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First, this question first arose after working with Three.js where I tried/trying to build interfaces for the library for my own sake.

Anyways, lets say we have the JS code:

var foo = new THREE.Vector3(0,0,0);

In TypeScript you could represent the THREE object as:

interface IThreeJS {
    Vector3(x: number, y: number, z: number): any;
}

declare var THREE: IThreeJS;

However as you can see we have ': any' returning from Vector3. If I create a IVector3 interface and try doing 'new THREE.Vector3(0,0,0): IVector3' we get a 'new expression on valid on constructors'. Hence having to return 'any'

Right now the only alternative is to have the Vector3 object off of IThreeJS return 'any' and do:

var foo: IVector3 = new THREE.Vector3(0,0,0);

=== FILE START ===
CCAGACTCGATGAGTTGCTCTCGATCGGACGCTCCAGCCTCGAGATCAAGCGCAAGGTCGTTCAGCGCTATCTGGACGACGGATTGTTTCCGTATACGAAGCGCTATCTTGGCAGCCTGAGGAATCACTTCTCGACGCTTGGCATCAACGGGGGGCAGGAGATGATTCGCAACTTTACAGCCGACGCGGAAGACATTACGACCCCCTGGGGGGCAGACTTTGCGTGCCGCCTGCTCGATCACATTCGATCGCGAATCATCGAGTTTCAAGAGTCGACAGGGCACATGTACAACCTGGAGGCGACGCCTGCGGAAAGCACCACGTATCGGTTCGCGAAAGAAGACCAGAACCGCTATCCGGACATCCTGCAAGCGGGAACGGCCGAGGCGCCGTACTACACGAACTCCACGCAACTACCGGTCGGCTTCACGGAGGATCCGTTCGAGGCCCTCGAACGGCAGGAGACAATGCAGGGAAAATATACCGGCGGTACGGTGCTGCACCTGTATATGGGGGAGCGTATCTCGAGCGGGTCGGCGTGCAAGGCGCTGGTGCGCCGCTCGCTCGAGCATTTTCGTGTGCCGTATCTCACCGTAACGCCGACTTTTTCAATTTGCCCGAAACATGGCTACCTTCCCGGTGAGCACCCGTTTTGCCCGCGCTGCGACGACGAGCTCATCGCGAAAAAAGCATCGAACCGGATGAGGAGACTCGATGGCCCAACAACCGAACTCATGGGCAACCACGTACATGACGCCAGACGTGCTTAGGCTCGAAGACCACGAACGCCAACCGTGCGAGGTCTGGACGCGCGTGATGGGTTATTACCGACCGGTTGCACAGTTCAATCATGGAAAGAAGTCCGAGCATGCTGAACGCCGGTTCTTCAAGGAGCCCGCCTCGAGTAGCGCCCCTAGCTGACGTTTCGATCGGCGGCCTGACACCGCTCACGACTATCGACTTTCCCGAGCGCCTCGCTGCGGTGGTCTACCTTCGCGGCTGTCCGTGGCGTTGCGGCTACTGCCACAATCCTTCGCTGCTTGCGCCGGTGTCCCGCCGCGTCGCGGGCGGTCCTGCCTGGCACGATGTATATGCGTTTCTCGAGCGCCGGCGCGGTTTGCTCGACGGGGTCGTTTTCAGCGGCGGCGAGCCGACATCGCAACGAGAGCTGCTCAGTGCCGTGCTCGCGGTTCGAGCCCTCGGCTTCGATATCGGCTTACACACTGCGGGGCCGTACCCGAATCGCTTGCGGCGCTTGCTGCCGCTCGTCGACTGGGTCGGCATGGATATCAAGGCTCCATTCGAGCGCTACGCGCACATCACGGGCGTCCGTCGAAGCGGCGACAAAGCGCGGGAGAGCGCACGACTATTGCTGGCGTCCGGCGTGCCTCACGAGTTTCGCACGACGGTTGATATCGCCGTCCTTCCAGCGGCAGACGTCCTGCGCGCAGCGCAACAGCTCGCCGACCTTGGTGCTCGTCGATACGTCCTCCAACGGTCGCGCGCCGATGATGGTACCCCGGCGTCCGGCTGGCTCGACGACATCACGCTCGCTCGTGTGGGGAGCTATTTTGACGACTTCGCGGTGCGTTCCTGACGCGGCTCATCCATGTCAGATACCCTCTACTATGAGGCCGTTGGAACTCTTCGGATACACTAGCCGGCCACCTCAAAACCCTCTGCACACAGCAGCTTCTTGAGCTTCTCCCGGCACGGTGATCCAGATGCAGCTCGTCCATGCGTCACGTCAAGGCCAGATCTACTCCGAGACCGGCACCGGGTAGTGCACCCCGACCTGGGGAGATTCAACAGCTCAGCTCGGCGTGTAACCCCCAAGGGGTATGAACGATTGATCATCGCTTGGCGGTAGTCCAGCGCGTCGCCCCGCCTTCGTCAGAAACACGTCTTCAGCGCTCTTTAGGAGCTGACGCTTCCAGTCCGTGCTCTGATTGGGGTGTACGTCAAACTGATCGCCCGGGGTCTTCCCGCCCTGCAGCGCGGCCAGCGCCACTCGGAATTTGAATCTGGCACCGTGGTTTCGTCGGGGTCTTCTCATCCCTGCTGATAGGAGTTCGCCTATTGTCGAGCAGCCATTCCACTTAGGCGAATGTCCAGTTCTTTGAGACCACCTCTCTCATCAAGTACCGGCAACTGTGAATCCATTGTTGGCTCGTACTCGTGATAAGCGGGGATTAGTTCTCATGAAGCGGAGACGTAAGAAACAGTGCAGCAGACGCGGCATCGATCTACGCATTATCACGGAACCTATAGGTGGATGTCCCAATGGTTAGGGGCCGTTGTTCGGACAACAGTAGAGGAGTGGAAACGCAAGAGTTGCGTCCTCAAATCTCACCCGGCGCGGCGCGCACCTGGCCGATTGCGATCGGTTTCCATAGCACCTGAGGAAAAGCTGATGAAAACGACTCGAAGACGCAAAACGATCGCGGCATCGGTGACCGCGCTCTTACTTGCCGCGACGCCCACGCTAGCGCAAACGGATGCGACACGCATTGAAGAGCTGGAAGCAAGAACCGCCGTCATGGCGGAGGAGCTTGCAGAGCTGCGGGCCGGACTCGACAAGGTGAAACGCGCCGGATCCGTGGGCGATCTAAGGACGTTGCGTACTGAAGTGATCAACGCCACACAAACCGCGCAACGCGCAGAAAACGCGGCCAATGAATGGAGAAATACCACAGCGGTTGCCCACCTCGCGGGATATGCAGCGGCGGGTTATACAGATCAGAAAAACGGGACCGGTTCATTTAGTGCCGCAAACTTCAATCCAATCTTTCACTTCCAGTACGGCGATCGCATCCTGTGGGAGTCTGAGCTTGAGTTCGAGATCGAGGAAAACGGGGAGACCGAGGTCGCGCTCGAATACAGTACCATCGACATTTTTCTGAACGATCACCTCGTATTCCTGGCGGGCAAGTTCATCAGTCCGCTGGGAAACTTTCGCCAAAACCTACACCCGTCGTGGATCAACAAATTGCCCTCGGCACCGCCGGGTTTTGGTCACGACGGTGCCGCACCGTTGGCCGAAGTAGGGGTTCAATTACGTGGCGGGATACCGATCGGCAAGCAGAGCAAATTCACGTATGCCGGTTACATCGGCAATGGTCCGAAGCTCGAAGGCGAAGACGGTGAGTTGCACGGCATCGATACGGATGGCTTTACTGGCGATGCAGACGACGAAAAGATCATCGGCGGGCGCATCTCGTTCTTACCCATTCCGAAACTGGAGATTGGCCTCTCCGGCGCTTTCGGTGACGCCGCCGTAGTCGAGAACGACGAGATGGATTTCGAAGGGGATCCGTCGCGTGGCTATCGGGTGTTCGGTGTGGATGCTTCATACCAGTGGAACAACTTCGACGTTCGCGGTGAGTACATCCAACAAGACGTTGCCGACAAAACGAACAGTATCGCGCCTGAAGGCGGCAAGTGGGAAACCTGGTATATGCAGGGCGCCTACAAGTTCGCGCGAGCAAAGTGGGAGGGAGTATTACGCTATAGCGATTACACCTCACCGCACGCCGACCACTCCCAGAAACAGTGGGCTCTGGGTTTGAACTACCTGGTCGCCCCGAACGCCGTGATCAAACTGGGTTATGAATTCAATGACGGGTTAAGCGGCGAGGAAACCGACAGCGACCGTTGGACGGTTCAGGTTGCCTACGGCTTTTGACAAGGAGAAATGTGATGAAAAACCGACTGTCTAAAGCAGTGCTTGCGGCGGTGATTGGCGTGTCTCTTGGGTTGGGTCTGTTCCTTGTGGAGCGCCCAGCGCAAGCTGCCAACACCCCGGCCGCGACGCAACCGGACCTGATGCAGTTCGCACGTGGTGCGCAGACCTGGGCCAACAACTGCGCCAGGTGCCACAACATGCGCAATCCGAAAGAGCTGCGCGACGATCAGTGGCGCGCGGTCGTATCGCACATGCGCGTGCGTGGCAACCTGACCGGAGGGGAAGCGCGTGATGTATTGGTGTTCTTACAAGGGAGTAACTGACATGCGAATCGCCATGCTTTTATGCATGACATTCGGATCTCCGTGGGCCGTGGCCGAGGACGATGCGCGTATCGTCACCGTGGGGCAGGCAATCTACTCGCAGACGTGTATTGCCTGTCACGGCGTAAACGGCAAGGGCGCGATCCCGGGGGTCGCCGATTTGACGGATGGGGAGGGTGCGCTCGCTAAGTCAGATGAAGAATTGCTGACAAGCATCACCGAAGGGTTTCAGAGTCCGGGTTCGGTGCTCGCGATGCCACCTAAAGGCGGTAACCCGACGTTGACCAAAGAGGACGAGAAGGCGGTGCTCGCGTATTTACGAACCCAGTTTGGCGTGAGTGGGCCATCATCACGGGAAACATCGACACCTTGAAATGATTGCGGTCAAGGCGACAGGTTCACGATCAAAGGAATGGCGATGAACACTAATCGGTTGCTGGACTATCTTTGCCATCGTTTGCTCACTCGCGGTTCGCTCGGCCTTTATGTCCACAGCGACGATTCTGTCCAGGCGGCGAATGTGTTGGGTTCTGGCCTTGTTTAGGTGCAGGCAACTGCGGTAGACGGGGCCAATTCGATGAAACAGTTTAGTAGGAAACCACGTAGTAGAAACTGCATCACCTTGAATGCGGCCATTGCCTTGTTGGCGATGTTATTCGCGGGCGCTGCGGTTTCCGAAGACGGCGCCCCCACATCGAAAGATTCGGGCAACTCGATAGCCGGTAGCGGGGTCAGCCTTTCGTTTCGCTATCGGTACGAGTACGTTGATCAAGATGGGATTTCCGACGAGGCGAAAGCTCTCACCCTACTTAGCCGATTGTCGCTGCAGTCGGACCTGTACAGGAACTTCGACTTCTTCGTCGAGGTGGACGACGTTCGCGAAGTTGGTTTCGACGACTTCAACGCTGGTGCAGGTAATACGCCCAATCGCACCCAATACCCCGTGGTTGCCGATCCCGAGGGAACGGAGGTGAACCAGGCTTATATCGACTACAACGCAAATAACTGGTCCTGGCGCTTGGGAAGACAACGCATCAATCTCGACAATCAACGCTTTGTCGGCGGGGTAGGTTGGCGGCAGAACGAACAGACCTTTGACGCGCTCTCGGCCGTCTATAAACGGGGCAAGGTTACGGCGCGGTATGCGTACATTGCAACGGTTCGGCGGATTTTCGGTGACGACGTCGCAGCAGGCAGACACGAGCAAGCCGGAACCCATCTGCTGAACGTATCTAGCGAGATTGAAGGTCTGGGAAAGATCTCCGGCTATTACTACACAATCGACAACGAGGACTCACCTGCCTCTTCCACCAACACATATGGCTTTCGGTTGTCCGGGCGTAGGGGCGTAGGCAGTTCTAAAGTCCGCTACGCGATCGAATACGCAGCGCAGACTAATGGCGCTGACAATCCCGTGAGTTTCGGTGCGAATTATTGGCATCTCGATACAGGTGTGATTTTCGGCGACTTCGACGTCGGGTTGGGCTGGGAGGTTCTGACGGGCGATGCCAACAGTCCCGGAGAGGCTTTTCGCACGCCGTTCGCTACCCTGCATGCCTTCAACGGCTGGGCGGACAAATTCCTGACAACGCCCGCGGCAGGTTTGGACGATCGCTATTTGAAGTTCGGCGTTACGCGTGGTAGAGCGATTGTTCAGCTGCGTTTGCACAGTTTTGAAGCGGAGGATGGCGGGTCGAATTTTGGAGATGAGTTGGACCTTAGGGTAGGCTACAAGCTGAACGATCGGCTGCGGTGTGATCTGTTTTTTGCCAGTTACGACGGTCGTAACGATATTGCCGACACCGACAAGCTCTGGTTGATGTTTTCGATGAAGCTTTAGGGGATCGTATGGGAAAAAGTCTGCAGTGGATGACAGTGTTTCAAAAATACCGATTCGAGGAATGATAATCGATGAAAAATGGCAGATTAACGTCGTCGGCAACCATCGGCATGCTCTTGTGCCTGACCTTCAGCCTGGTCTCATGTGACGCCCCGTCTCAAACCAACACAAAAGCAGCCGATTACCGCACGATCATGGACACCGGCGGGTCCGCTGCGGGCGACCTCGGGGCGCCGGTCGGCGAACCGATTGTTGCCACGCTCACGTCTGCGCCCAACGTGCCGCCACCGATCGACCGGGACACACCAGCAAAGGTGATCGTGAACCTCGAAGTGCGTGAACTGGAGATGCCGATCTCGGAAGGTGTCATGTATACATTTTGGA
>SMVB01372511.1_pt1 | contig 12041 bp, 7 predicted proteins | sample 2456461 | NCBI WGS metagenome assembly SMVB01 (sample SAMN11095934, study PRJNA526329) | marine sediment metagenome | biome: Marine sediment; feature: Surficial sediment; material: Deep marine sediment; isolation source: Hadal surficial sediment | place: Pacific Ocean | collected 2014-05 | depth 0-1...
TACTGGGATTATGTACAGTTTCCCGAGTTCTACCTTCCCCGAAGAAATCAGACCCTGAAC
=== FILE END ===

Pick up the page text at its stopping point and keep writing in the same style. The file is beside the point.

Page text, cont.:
So, is there anyway to have my IThreeJS interface's Vector3 method have a constructor AND return an IVector3?

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1 Answer 1

up vote 5 down vote accepted

You can declare classes and modules too:

declare module THREE {
    export class Vector3 {
        constructor(x: number, y: number, z: number);
    }
}
share|improve this answer
    
Aw, yes, If I were building the library from scratch this would be an appropriate solution. I'm referring to creating an interface that sits ontop of an already pre-existing library that's done in JavaScript. This is all to make using the JS Library easier within my TypeScript applications. –  N. Taylor Mullen Nov 15 '12 at 20:17
3  
That is what Steve's code does. The declare keyword means "I'm describing an object implemented elsewhere" –  Ryan Cavanaugh Nov 15 '12 at 20:20
    
Yes - sorry I didn't make that clear in the answer. –  Steve Fenton Nov 15 '12 at 20:48

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